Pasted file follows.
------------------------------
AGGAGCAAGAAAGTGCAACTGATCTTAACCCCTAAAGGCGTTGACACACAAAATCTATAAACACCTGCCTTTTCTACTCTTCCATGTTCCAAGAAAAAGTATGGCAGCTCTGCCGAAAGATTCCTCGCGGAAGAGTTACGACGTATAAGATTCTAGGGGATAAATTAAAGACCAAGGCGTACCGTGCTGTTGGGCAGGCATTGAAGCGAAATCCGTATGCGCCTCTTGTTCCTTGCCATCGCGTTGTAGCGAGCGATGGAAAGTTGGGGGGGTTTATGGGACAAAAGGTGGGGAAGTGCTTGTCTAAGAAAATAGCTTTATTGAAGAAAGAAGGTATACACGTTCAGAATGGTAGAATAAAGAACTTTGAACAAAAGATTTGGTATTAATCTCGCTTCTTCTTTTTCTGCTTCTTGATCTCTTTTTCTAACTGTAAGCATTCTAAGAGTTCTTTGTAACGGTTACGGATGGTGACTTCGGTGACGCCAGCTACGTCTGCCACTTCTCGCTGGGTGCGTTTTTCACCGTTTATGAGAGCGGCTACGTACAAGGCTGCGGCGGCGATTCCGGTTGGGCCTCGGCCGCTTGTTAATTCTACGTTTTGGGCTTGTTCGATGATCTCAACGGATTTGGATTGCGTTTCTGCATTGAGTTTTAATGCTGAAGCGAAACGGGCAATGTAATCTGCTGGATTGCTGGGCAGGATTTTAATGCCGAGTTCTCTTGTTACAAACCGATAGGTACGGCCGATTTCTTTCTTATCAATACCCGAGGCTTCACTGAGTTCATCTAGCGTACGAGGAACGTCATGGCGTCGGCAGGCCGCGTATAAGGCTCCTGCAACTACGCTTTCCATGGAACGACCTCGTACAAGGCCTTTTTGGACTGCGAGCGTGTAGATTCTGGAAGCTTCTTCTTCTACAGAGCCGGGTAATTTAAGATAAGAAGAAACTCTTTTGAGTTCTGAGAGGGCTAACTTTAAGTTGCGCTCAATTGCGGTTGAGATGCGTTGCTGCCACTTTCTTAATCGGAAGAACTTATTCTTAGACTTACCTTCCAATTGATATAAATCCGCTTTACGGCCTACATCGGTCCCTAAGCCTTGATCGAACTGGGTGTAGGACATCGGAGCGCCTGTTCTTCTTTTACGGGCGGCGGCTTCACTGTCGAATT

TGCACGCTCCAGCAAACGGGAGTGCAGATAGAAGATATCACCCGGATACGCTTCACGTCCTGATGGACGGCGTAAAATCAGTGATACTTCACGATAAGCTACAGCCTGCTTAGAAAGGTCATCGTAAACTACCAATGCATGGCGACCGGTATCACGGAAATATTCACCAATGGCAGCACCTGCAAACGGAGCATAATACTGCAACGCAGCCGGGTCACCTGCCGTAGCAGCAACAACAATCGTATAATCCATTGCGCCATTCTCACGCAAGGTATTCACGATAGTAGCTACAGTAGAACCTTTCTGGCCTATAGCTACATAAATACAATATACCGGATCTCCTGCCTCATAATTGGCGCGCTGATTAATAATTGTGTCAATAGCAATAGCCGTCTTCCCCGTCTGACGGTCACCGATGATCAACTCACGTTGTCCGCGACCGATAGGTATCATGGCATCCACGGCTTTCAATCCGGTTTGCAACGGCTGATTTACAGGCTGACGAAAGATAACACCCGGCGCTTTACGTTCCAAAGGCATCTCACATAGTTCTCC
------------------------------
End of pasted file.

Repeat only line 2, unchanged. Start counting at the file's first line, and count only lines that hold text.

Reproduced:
TGCACGCTCCAGCAAACGGGAGTGCAGATAGAAGATATCACCCGGATACGCTTCACGTCCTGATGGACGGCGTAAAATCAGTGATACTTCACGATAAGCTACAGCCTGCTTAGAAAGGTCATCGTAAACTACCAATGCATGGCGACCGGTATCACGGAAATATTCACCAATGGCAGCACCTGCAAACGGAGCATAATACTGCAACGCAGCCGGGTCACCTGCCGTAGCAGCAACAACAATCGTATAATCCATTGCGCCATTCTCACGCAAGGTATTCACGATAGTAGCTACAGTAGAACCTTTCTGGCCTATAGCTACATAAATACAATATACCGGATCTCCTGCCTCATAATTGGCGCGCTGATTAATAATTGTGTCAATAGCAATAGCCGTCTTCCCCGTCTGACGGTCACCGATGATCAACTCACGTTGTCCGCGACCGATAGGTATCATGGCATCCACGGCTTTCAATCCGGTTTGCAACGGCTGATTTACAGGCTGACGAAAGATAACACCCGGCGCTTTACGTTCCAAAGGCATCTCACATAGTTCTCC